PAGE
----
2. I  like to exercise, and I carve out time when I can. It clears my mind and the endorphins are pretty nice, too. But sometimes, I have to say no to the inner drive for MORE, MORE, MORE, because…well, I have a family to take care of.

3.  I made a pact with a friend recently to just STOP commenting on other women’s appearances so much, even when it’s complimentary. (It’s harder than I thought.)

Disclaimer: I think  there’s something really breathtaking about a beautiful woman. And that’s okay. God created ALL women beautifully. But again, we have a tendency to take the good things that God gives us and elevate them to a dangerous place. Furthermore, have you ever stopped to think about what our compliments to the extraordinarily beautiful and thin women do to the women who aren’t? 

4. The person in #1 still obsessing about those extra Christmas pounds in September?  Yep, me. But I don’t share that with my daughter. Every now and then, I talk about it with my husband (his favorite conversation!), but mostly I mull it over in my own mind, constantly reminding myself that the value of my life  is not found in my dress size. Or being crowned the next Human Barbie.

daughter, sun-flare

Isn’t she lovely?

So, what do you think? What are some ways you tackle body image with the girls in your house? I’d love to hear your thoughts.

Tags: , , ,

  • Kristi

    I think about this a lot. I wrote a post about it after that one called “how to talk to your daughters about their bodies” went viral. I love your thoughts…I try to talk about being healthy and strong more than anything. I tell them they’re pretty and they tell me I look pretty. When appropriate, I also affirm their intellect, good choices, etc.
    Here’s a question I have. Liv (age 4.5) has been wanting “a dress with no straps or sleeves” and I can’t figure out how to talk to her about dressing modestly when she doesn’t understand any of the key parts of why we’re careful about how we carry ourselves. Any thoughts?

  • Julie Davis

    Hmm. Not sure I have a good answer for that one. Except to keep it simple since there’s a lot she won’t (and doesn’t need to) understand yet. That one’s hard because you can’t even really say, “Wait until you’re older,” because it’s not something you (necessarily) want her to be wearing when she’s 14, either.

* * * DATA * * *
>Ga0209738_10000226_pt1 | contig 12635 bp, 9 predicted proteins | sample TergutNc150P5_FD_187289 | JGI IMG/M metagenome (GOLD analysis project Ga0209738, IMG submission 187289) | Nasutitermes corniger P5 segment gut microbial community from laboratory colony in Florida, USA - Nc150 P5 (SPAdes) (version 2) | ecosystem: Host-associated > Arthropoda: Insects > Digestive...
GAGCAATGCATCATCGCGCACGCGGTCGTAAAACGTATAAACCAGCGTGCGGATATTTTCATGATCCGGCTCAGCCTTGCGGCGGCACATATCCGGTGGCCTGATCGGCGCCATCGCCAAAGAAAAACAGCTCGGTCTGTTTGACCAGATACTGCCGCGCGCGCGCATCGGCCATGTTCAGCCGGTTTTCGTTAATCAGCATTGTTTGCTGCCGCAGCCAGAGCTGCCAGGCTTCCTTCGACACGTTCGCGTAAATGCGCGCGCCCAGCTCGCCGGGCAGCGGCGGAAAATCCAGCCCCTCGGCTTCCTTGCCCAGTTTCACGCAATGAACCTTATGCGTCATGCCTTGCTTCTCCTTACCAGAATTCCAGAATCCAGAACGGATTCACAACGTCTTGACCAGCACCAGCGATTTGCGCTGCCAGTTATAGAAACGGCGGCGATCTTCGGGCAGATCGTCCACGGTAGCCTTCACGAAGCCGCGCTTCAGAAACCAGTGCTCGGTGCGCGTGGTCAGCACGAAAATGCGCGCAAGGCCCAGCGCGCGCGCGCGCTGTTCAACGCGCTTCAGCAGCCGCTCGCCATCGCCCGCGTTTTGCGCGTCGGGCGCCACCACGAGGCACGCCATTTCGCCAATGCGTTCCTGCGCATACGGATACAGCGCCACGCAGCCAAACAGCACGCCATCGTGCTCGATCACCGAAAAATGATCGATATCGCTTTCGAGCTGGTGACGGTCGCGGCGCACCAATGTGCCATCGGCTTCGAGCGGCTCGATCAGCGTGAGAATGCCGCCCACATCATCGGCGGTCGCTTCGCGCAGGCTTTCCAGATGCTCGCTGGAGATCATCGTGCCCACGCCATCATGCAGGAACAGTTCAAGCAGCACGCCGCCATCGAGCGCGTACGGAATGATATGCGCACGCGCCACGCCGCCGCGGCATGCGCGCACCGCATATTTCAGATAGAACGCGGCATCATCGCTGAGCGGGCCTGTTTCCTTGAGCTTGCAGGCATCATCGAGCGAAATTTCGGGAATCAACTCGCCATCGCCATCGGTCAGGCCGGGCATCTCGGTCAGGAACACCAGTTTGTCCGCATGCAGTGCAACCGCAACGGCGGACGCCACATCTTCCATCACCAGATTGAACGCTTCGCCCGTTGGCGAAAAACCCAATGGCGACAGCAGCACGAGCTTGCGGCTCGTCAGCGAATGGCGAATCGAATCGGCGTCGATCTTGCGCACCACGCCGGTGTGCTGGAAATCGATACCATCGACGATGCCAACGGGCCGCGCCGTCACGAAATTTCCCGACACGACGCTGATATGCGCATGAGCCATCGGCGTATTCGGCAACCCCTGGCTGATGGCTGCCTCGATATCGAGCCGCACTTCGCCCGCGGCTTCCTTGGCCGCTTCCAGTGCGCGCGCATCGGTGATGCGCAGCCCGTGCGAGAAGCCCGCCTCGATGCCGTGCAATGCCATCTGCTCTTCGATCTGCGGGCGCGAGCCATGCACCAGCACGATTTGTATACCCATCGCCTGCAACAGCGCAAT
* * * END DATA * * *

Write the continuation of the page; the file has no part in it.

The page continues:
• Sarah Pacosa

    Thank you for writing about this. I only have boys so far but I do think about what I am telling Jack is beautiful with my words and actions. I want him to love a woman for who she is not what she looks like. Josh is a wonderful example to him and I want to be too. Love you and I thank you for loving so deeply. Abby is very lovely. In every way. And erma gerdness! What is a vamp woman? I would not have believed that pic was real unless you had said it was.

    • Julie Davis

      Sarah! Thanks for the encouragement. You and Josh are great parents. So glad our two littles will get to grow up together.
      P.S. I was hoping you of all people would be able to tell me what a vamp woman is. ; )

  • marcella

    Julie, YES. I’m so glad you’re starting this conversation. First, I appreciate that you identify our culture as self-obsessed. I think thats a huge part of the struggle. We (and especially our youth) have more time, money, etc on our hands than we know what to do with — and our culture (and the marketing industry that drives it) is delighted to tell us how we should expend these resources.

    Also, I love that you identify other things to enjoy, both personally and with your family. Our bodies are just one part of who we are as whole persons — and caring for our appearance is just one part of living in these bodies. We have to learn how to struggle in/with them in more complex ways than just thinking about how we look. But this is hard. (um, and I don’t have any daughers.. so I’m getting off easy here.)

    The women I love/admire most (yourself included!) are real, 3D women. They are beautiful, but they are also so much more. They are wise, loving, thoughtful, fun, hard working. They have suffered and have grown more lovely for the scars that remain. I would love to see women praising these qualities in each other, and teaching our girls to strive for them as well. I miss you.

    • Julie Davis

      Lovely response, Marcella. Thank you for you thoughts.
      It’s one of the reasons I like being the age that I am…not that there’s no comparison or competition, because sin still lingers deep, but there’s a small (and hopefully growing) sense of joy in what others have that I don’t. May it continue to be so and more!